Intermolecular charge fluxes and far-infrared spectral intensities of liquid formamide
The intensity generation mechanisms of the far-infrared (far-IR) [or terahertz (THz)] spectrum of liquid formamide, particularly with regard to the behavior of electrons induced by modulations of the hydrogen-bonding conditions of the molecules, are examined theoretically. The theoretical analysis is done in the following two steps. First, density functional theory (DFT) calculations are carried out for the dimers and larger clusters of formamide to analyze the change in the dipole derivative (the square of which is proportional to the IR intensity) induced by hydrogen-bond formation. Then, by using the information derived in the first step, molecular dynamics-based spectral simulations are carried out. It is shown that, upon formation of a hydrogen bond, a change in the dipole derivative is induced along the direction of the hydrogen bond, and is reasonably modeled by the intermolecular charge flux mechanism, where a certain amount of electron density is transferred between molecules according to the modulation of the hydrogen-bond length, similarly to the case of liquid water. This model is in a form that is suitable for use in molecular dynamics-based spectral simulations. From these spectral simulations, it is found that the observed spectral features of the far-IR spectrum of liquid formamide are reasonably reproduced, and that the inclusion of the effect of intermolecular charge flux is essential for it. Contrary to the case of liquid water, the molecular libration band (rather than the molecular translation band) is significantly enhanced by the intermolecular charge flux. It is discussed that this difference is related to the geometrical relation between the hydrogen bonds and the atomic displacements in the molecular translations and librations (rotations). It is considered that, in general, in hydrogen-bonding liquids, modulations of hydrogen-bond lengths occurring upon dynamics of molecules give rise to intermolecular charge fluxes, significantly affecting the dipole derivatives, and hence, the IR intensity distributions in the spectra.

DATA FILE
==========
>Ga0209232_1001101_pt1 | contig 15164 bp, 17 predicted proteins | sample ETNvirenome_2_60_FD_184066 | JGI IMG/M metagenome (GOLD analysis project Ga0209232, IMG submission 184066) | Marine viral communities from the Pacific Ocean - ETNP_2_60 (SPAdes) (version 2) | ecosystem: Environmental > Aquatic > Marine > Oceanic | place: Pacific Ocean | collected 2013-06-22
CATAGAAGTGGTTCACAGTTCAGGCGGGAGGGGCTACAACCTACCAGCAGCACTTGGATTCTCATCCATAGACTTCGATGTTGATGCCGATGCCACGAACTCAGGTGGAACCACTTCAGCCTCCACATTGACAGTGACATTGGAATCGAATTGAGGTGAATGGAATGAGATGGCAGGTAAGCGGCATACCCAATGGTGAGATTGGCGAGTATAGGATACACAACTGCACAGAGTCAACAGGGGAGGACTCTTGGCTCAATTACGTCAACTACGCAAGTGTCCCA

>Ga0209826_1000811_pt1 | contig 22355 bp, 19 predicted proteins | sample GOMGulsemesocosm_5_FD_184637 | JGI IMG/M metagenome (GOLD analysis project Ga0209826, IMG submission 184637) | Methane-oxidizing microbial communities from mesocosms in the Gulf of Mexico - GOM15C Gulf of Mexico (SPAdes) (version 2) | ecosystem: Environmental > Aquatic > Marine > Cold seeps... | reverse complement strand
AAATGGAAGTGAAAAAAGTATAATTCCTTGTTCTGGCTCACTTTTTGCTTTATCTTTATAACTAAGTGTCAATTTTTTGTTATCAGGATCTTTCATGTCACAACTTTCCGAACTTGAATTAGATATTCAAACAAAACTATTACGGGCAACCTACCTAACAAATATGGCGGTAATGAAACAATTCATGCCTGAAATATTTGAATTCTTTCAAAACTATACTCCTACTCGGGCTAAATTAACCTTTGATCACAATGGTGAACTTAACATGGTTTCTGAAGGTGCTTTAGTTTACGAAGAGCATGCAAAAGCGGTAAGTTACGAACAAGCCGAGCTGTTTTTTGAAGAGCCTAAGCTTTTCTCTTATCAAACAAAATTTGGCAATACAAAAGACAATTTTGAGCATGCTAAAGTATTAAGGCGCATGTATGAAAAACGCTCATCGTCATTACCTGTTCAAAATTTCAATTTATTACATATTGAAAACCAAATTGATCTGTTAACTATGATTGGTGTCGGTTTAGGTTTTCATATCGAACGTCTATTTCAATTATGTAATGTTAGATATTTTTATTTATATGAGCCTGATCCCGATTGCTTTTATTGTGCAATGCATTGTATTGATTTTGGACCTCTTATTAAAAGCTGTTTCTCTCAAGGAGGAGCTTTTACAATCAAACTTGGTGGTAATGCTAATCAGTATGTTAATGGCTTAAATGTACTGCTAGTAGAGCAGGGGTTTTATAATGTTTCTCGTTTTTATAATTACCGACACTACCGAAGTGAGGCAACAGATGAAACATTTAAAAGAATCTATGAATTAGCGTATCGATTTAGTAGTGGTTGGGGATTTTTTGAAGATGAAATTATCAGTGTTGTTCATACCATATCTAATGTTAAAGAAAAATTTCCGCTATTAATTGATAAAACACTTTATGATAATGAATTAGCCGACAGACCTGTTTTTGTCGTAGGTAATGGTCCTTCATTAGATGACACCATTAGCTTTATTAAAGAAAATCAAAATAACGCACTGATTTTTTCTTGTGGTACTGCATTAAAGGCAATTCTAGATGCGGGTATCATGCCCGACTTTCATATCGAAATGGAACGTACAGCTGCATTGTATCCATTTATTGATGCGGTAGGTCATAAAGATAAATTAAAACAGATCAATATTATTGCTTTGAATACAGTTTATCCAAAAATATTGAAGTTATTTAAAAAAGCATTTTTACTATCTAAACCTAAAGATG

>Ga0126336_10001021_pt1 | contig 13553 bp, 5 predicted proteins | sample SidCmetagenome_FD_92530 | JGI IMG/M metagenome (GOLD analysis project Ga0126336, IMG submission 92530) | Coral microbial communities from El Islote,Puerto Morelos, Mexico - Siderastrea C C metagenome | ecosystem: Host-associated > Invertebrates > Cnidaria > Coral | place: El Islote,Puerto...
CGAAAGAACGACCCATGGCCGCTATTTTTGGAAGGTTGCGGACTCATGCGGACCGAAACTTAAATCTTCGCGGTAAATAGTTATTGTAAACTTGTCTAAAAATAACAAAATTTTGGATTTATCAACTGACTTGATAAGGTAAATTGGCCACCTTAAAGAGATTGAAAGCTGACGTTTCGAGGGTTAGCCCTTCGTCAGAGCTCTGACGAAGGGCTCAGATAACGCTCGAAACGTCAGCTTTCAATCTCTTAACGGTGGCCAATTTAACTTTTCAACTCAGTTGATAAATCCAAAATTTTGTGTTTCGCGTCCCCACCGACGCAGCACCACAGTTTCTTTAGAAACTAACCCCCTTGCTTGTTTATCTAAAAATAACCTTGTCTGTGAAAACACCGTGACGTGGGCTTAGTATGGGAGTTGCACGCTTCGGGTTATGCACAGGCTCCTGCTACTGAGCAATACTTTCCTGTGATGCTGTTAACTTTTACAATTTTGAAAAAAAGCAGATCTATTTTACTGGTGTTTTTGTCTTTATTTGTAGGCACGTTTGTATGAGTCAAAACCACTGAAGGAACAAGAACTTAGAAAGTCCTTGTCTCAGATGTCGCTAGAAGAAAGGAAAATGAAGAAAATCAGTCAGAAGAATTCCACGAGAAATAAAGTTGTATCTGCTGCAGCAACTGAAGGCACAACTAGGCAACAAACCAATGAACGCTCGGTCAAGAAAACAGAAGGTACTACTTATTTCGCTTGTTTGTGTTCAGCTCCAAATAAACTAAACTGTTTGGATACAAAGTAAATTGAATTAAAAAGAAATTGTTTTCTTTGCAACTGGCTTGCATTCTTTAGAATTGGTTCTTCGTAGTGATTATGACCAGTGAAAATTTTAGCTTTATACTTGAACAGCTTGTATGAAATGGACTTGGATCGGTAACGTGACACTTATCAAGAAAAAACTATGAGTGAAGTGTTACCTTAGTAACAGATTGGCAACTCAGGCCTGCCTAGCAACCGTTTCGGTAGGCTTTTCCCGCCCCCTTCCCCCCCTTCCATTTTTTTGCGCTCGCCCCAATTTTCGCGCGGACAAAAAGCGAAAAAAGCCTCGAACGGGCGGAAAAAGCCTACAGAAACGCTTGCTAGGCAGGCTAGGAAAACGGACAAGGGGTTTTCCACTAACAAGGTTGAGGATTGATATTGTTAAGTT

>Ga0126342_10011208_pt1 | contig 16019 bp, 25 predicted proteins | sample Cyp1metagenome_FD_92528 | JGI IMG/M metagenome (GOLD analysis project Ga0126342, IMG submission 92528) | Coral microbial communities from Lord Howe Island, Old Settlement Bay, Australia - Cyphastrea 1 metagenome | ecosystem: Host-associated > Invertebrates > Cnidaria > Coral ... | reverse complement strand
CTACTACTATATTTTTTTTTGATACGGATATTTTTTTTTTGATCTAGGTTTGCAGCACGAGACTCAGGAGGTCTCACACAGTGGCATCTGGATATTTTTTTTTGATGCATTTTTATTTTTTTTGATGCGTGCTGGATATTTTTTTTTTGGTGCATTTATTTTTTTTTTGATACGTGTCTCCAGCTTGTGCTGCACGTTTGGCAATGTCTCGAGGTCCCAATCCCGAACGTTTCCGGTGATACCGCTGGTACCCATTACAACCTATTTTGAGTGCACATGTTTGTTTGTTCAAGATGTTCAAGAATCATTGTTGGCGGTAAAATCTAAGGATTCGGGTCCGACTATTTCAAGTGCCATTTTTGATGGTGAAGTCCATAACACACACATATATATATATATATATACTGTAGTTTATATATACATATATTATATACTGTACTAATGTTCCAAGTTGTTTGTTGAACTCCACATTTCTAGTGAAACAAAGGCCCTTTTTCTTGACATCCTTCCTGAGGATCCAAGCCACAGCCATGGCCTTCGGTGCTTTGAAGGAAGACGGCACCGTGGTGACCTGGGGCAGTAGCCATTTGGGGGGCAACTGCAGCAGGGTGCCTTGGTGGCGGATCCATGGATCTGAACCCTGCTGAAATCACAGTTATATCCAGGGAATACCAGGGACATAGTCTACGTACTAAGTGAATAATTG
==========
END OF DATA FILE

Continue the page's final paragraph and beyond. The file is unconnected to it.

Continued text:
- This article is part of the themed collections: 1st International Conference on Noncovalent Interactions and Complex molecular systems: supramolecules, biomolecules and interfaces